The Asheville Aces, the city’s professional hockey team, make their home at the Asheville Civic Center; their landlord is the city of Asheville. And as anyone familiar with the downtown entertainment venue knows, the Aces’ home is best described as a fixer-upper.
Apparently, however, this particular tenant is antsy for the landlord to make the needed repairs. On Feb. 28, the Aces ownership group presented a proposal to the Asheville Civic Center Commission, offering to partner with the city in beginning renovation of the decrepit facility. In a nutshell, the Aces owners are offering to provide about $900,000 worth of Civic Center improvements — if the city agrees to kick in twice that amount ($1.8 million). The Aces are also asking the city to renegotiate the team’s lease and hire the ownership group to manage the Civic Center for five years (at $90,000 per year), which would appear to put Civic Center Director David Pisha‘s job in jeopardy.
The proposal was presented to Pisha on Feb 14; he and his staff reviewed it and gave the commission their opinion at the Feb. 28 meeting.
The offer comes from the team’s new ownership group, Asheville Sports Partners. The participating members in the proposal are principal owner/managing partner Dr. Richard Hoodenpyle (an Asheville-based oral surgeon), Charlie Davis (who owns an oil-and-gas company in Denver), and Bill Stewart (a former National Hockey League player who owns minor-league hockey teams in Maine and Colorado). The group bought the Aces from the team’s original owner, Florida real-estate investor David Waronker, in late January for an undisclosed amount. Aces coach Jeff Brubaker also became a minority owner when he invested in the team in January.
The group’s proposed improvements will “provide the city of Asheville an opportunity to enhance the building without raising taxes. … The old girl looks pretty good from the street, and if we can help make some infrastructure improvements, we think it would benefit the entire city,” Hoodenpyle told the Civic Center Commission.
According to a copy of the proposal distributed at the meeting, here’s what the money would buy: a four-sided video scoreboard to be suspended in the center of the arena ($425,000); video equipment to supplement the scoreboard ($165,000); a hoist system to raise and lower the scoreboard ($100,000); a gobo lighting system that can project images on surfaces such as floors, walls, rinks or courts ($45,000); new Plexiglas to protect fans from flying pucks ($35,000); and improvements to the concession areas ($150,000).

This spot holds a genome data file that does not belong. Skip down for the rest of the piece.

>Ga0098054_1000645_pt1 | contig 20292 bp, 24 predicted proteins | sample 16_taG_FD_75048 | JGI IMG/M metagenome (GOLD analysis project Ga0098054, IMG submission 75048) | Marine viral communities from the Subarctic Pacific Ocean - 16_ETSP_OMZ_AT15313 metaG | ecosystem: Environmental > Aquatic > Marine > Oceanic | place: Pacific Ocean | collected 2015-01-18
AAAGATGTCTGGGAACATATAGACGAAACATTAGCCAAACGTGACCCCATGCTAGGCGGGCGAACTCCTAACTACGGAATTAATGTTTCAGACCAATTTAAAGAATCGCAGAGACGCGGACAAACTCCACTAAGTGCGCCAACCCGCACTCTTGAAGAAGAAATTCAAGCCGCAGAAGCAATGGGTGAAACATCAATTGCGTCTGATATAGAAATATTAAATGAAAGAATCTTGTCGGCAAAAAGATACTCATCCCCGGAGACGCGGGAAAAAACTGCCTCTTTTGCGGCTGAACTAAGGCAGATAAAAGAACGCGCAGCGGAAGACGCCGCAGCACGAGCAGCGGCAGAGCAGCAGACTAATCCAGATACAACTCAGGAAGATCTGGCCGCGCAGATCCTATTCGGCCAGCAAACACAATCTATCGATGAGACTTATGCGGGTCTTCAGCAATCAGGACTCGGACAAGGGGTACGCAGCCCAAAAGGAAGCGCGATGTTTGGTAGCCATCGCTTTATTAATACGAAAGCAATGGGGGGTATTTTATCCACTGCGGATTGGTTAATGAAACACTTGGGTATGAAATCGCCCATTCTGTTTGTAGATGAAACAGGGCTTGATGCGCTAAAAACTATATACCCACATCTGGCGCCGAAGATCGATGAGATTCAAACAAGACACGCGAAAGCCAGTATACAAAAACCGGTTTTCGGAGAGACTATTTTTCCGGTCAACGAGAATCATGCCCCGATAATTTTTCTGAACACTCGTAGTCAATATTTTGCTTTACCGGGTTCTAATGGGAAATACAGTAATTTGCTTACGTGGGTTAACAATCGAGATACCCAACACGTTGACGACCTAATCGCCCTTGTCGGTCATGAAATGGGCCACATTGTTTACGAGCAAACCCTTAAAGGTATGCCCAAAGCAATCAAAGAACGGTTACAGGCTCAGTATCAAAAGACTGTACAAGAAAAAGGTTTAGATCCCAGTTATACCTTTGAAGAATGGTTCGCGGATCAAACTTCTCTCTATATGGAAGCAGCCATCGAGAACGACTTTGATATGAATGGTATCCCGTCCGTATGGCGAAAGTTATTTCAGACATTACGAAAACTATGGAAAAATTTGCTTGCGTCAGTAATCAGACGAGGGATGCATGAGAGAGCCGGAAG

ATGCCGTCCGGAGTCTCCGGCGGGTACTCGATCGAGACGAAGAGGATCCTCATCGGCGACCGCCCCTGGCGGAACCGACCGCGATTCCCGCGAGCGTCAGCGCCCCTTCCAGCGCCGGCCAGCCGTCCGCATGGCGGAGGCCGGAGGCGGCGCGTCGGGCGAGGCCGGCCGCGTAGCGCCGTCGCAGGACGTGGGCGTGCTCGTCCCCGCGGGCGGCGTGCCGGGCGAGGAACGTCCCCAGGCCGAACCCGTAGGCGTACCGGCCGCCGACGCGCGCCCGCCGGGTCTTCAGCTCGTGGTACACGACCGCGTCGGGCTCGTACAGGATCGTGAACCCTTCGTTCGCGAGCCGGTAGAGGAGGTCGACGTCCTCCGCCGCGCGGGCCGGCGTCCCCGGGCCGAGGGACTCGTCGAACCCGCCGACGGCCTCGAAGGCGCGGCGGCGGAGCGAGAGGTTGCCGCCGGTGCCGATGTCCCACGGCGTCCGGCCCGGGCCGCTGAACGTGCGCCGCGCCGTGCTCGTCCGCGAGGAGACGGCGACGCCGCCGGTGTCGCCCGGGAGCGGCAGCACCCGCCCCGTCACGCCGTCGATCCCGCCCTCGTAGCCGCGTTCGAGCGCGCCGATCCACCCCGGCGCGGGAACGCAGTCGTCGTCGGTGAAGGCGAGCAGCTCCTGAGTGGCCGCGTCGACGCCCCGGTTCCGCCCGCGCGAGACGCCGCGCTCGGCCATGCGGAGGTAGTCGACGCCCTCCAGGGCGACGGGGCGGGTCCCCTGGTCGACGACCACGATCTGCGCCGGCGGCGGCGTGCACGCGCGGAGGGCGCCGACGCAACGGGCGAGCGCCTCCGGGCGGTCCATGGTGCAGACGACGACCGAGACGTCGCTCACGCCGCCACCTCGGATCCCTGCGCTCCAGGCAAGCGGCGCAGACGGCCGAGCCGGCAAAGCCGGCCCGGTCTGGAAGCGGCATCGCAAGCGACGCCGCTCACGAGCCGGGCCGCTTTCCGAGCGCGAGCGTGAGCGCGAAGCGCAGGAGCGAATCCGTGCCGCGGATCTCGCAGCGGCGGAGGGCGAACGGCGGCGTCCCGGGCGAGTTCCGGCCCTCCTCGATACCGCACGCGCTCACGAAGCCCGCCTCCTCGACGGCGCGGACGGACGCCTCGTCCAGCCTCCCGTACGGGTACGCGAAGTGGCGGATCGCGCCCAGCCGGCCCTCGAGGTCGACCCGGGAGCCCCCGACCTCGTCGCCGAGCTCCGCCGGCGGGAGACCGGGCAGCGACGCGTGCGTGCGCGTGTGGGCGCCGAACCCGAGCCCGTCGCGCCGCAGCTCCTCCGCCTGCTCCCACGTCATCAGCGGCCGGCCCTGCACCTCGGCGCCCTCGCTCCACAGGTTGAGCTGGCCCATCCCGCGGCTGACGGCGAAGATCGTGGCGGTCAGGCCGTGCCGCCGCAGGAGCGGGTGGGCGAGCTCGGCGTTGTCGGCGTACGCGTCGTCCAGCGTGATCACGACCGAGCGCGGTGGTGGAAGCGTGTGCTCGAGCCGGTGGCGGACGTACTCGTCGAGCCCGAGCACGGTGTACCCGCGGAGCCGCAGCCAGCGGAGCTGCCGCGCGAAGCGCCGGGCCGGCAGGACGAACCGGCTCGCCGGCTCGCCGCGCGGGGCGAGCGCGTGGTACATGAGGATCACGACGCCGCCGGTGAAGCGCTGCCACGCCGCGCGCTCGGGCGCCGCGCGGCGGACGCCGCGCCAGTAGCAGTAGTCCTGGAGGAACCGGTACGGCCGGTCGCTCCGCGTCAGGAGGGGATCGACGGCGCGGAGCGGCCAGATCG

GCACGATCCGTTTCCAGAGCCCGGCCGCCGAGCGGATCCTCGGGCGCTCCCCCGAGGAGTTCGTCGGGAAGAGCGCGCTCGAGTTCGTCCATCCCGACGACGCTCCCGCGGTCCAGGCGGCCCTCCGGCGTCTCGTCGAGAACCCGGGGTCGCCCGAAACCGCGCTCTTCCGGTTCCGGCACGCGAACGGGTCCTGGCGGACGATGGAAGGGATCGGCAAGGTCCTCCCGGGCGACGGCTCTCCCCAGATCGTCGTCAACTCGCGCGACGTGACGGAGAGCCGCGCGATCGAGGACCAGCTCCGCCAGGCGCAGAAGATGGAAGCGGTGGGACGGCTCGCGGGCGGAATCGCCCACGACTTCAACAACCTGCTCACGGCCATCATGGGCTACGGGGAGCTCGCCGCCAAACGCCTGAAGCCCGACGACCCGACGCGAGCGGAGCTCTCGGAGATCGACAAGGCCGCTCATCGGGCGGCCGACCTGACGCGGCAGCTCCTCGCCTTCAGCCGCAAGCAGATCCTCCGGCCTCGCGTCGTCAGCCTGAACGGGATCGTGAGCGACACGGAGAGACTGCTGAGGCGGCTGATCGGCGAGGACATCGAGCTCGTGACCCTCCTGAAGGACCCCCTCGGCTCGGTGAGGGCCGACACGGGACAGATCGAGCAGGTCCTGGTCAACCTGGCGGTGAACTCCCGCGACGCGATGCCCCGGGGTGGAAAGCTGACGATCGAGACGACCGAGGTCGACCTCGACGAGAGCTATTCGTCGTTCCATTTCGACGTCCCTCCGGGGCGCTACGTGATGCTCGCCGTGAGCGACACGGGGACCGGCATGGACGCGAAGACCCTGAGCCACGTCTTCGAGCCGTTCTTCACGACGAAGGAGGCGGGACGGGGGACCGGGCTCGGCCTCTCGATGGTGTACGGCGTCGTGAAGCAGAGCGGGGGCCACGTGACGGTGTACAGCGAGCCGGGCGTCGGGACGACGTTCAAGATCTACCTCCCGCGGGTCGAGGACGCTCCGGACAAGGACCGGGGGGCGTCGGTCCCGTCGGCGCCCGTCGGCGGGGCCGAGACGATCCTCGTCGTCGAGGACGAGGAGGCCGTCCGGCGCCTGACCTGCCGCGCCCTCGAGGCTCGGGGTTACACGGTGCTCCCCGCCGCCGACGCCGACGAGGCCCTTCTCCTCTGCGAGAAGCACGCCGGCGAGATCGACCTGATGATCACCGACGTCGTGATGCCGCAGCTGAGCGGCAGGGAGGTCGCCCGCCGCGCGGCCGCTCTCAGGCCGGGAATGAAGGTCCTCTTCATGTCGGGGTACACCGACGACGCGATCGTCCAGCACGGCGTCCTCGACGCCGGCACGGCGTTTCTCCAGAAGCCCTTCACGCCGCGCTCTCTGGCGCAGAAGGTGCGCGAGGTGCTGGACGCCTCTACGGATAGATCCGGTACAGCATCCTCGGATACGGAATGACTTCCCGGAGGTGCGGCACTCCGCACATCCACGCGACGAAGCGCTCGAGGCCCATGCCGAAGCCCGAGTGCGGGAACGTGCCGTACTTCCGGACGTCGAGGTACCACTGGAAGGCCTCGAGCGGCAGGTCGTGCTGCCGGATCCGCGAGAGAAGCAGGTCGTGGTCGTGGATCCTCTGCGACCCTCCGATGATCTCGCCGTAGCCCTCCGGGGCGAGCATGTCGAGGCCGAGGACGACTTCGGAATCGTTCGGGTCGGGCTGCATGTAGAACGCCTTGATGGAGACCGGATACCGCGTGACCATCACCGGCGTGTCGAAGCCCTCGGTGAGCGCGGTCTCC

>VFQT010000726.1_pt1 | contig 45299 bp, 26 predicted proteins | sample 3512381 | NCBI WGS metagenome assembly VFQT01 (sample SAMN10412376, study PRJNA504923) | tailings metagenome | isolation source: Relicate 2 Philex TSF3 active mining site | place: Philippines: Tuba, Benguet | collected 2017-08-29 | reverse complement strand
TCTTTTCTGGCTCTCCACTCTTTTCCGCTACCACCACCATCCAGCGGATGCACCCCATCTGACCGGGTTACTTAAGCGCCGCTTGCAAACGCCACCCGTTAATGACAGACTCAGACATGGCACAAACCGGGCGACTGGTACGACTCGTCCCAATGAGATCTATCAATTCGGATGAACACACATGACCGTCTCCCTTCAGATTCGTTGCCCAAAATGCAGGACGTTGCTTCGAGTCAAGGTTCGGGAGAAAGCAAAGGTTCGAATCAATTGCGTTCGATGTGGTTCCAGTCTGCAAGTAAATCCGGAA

One key provision is that the ownership group be allowed to hire a private contractor to run the concessions at the Civic Center (which the city now handles). In addition, the team would receive 10 percent of the net proceeds from concessions and catering during Aces home games.
The video scoreboard — the most expensive item in the package — “can be used for basketball, the Toughman Competition, concerts or the Boat Show,” noted Hoodenpyle. The high-resolution video screens could show instant replays during a sporting event or close-up shots of a drummer during a concert, he explained.
And though the city has struggled for years trying to find a way to renovate the ramshackle facility and numerous plans have been floated, the proposal marks the first time a private entity has stepped forward to offer financial assistance.
But the offer met with stiff resistance from Pisha, who told the commissioners that after reviewing the proposal, his staff had concluded that “it would more than double our deficit.” Later in the meeting, Pisha said the Civic Center’s projected deficit for fiscal year 2004-05 is $357,000.
Hoodenpyle also emphasized the need to renegotiate the team’s lease. At present, the Aces’ rent varies in inverse proportion to paid attendance — the lower the attendance, the higher the rent (see “Ice Dream,” Feb. 23 Xpress). That’s good for Asheville, because lower attendance means less revenue from concessions (which now goes to the city). But according to Hoodenpyle, the Aces’ rent is the highest in the eight-team Southern Professional Hockey League: “The average rent we’ve paid is $8,000; the next highest rent in the league is $4,500.” And that financial drain, he added, has hindered the team’s marketing efforts — which could help lower the rent by drawing more fans.
After a brief discussion, the commission delegated consideration of the proposal to a subcommittee chaired by commission member John Broadbooks.
In a post-meeting interview, Hoodenpyle expressed frustration over Pisha’s reaction to the plan: “The bottom line is, what we did with that proposal was straightforward economic development. We are a business who happens to be in the entertainment business — we entertain by skating the game of hockey. I’m insulted that they chose to sit there and bash it. I went in there as one of the majority owners, president of the team, an Asheville citizen, an Asheville taxpayer and an Asheville voter. I live downtown, less than two blocks from the Civic Center. So they can’t tell me that I just flew in from out of town. We presented this in the hopes that we would be the first of many private entities that step up to the plate and offer to enter into a public/private partnership with the city to fix the Civic Center.”
Asked about Pisha’s assertion that the hockey group’s proposal would double the deficit, Hoodenpyle scowled, saying, “I’d like to see the numbers.”